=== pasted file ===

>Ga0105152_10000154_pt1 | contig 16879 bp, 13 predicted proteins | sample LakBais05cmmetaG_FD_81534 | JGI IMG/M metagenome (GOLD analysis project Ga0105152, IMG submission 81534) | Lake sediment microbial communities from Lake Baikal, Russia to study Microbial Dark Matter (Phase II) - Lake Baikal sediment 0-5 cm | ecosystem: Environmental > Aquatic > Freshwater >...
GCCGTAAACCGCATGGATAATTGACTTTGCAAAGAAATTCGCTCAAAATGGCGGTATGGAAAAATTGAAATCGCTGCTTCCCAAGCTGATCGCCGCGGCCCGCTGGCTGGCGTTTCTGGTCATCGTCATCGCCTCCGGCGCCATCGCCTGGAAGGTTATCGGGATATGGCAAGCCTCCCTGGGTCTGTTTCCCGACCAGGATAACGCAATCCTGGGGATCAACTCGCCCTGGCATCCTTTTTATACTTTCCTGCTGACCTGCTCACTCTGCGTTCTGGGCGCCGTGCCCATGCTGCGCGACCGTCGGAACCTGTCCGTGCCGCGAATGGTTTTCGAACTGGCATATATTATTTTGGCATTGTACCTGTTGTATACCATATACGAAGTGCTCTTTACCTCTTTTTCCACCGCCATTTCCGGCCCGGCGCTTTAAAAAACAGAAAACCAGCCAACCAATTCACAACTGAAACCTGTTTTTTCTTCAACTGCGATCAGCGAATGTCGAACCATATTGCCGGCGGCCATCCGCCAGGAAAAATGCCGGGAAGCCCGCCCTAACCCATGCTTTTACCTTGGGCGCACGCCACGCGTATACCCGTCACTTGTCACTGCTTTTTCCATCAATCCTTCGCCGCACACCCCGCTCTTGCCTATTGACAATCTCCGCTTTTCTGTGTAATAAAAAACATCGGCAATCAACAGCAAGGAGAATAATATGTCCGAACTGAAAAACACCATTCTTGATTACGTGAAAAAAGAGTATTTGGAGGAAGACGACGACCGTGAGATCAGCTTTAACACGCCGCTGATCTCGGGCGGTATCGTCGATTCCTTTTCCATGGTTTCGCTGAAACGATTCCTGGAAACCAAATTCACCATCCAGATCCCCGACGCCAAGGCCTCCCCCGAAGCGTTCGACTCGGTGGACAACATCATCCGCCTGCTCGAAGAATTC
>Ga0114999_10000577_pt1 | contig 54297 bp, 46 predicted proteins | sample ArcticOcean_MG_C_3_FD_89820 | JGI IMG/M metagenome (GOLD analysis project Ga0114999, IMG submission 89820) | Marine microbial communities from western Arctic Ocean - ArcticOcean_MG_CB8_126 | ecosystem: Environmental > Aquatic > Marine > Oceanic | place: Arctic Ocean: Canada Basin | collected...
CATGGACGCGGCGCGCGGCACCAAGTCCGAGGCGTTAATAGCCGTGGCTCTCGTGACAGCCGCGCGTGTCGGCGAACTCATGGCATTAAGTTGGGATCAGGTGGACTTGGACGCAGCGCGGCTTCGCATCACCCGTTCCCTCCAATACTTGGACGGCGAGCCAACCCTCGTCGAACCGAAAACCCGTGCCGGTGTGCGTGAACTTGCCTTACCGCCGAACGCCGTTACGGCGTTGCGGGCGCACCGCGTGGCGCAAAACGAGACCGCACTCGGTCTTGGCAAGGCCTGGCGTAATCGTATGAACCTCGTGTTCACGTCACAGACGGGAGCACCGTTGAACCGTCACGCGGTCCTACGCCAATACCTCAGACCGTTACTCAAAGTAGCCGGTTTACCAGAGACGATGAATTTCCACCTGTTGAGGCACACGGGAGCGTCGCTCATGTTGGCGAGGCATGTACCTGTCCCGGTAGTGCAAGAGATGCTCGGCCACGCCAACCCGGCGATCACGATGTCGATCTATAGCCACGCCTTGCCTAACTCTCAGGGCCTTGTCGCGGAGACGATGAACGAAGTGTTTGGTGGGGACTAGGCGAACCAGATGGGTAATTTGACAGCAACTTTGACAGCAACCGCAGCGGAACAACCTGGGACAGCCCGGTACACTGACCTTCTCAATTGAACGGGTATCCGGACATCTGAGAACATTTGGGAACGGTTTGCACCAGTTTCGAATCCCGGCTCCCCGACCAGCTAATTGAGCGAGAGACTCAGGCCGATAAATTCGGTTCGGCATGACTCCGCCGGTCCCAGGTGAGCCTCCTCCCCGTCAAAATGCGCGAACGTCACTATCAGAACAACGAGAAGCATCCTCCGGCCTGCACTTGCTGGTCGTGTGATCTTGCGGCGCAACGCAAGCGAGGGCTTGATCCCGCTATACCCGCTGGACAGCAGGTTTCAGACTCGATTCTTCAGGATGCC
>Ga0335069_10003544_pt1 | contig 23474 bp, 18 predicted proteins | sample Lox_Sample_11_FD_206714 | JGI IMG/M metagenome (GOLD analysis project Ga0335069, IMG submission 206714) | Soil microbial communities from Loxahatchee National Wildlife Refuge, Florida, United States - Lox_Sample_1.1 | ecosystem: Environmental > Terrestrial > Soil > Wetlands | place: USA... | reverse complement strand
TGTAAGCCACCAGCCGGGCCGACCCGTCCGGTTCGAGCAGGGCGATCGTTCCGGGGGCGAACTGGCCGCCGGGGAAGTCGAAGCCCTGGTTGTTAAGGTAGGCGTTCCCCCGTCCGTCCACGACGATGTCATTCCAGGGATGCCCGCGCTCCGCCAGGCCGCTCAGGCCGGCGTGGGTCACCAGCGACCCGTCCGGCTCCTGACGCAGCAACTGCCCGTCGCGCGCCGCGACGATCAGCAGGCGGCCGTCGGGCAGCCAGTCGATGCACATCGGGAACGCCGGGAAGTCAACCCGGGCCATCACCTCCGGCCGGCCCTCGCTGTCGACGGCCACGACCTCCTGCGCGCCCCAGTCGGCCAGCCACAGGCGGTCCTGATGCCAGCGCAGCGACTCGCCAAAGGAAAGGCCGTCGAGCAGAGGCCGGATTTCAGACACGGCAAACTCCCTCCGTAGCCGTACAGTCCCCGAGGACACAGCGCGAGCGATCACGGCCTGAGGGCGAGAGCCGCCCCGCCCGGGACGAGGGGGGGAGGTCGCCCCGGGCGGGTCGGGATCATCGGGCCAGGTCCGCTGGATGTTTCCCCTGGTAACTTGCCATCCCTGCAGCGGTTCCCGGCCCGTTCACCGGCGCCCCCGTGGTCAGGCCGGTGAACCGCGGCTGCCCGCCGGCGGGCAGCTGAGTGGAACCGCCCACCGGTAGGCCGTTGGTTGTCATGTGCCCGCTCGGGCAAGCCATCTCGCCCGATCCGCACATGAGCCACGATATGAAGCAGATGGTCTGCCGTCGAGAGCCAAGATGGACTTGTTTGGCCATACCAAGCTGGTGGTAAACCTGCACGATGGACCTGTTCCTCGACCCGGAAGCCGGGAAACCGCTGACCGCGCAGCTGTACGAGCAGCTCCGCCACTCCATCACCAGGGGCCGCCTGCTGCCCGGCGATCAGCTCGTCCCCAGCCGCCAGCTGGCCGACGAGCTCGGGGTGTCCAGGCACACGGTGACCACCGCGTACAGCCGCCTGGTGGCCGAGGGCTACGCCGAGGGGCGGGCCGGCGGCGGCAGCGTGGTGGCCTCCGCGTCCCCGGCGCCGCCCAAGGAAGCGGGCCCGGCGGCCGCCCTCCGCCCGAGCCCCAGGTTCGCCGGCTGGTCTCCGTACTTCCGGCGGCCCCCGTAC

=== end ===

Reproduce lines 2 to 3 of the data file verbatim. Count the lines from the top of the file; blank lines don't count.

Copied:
GCCGTAAACCGCATGGATAATTGACTTTGCAAAGAAATTCGCTCAAAATGGCGGTATGGAAAAATTGAAATCGCTGCTTCCCAAGCTGATCGCCGCGGCCCGCTGGCTGGCGTTTCTGGTCATCGTCATCGCCTCCGGCGCCATCGCCTGGAAGGTTATCGGGATATGGCAAGCCTCCCTGGGTCTGTTTCCCGACCAGGATAACGCAATCCTGGGGATCAACTCGCCCTGGCATCCTTTTTATACTTTCCTGCTGACCTGCTCACTCTGCGTTCTGGGCGCCGTGCCCATGCTGCGCGACCGTCGGAACCTGTCCGTGCCGCGAATGGTTTTCGAACTGGCATATATTATTTTGGCATTGTACCTGTTGTATACCATATACGAAGTGCTCTTTACCTCTTTTTCCACCGCCATTTCCGGCCCGGCGCTTTAAAAAACAGAAAACCAGCCAACCAATTCACAACTGAAACCTGTTTTTTCTTCAACTGCGATCAGCGAATGTCGAACCATATTGCCGGCGGCCATCCGCCAGGAAAAATGCCGGGAAGCCCGCCCTAACCCATGCTTTTACCTTGGGCGCACGCCACGCGTATACCCGTCACTTGTCACTGCTTTTTCCATCAATCCTTCGCCGCACACCCCGCTCTTGCCTATTGACAATCTCCGCTTTTCTGTGTAATAAAAAACATCGGCAATCAACAGCAAGGAGAATAATATGTCCGAACTGAAAAACACCATTCTTGATTACGTGAAAAAAGAGTATTTGGAGGAAGACGACGACCGTGAGATCAGCTTTAACACGCCGCTGATCTCGGGCGGTATCGTCGATTCCTTTTCCATGGTTTCGCTGAAACGATTCCTGGAAACCAAATTCACCATCCAGATCCCCGACGCCAAGGCCTCCCCCGAAGCGTTCGACTCGGTGGACAACATCATCCGCCTGCTCGAAGAATTC
>Ga0114999_10000577_pt1 | contig 54297 bp, 46 predicted proteins | sample ArcticOcean_MG_C_3_FD_89820 | JGI IMG/M metagenome (GOLD analysis project Ga0114999, IMG submission 89820) | Marine microbial communities from western Arctic Ocean - ArcticOcean_MG_CB8_126 | ecosystem: Environmental > Aquatic > Marine > Oceanic | place: Arctic Ocean: Canada Basin | collected...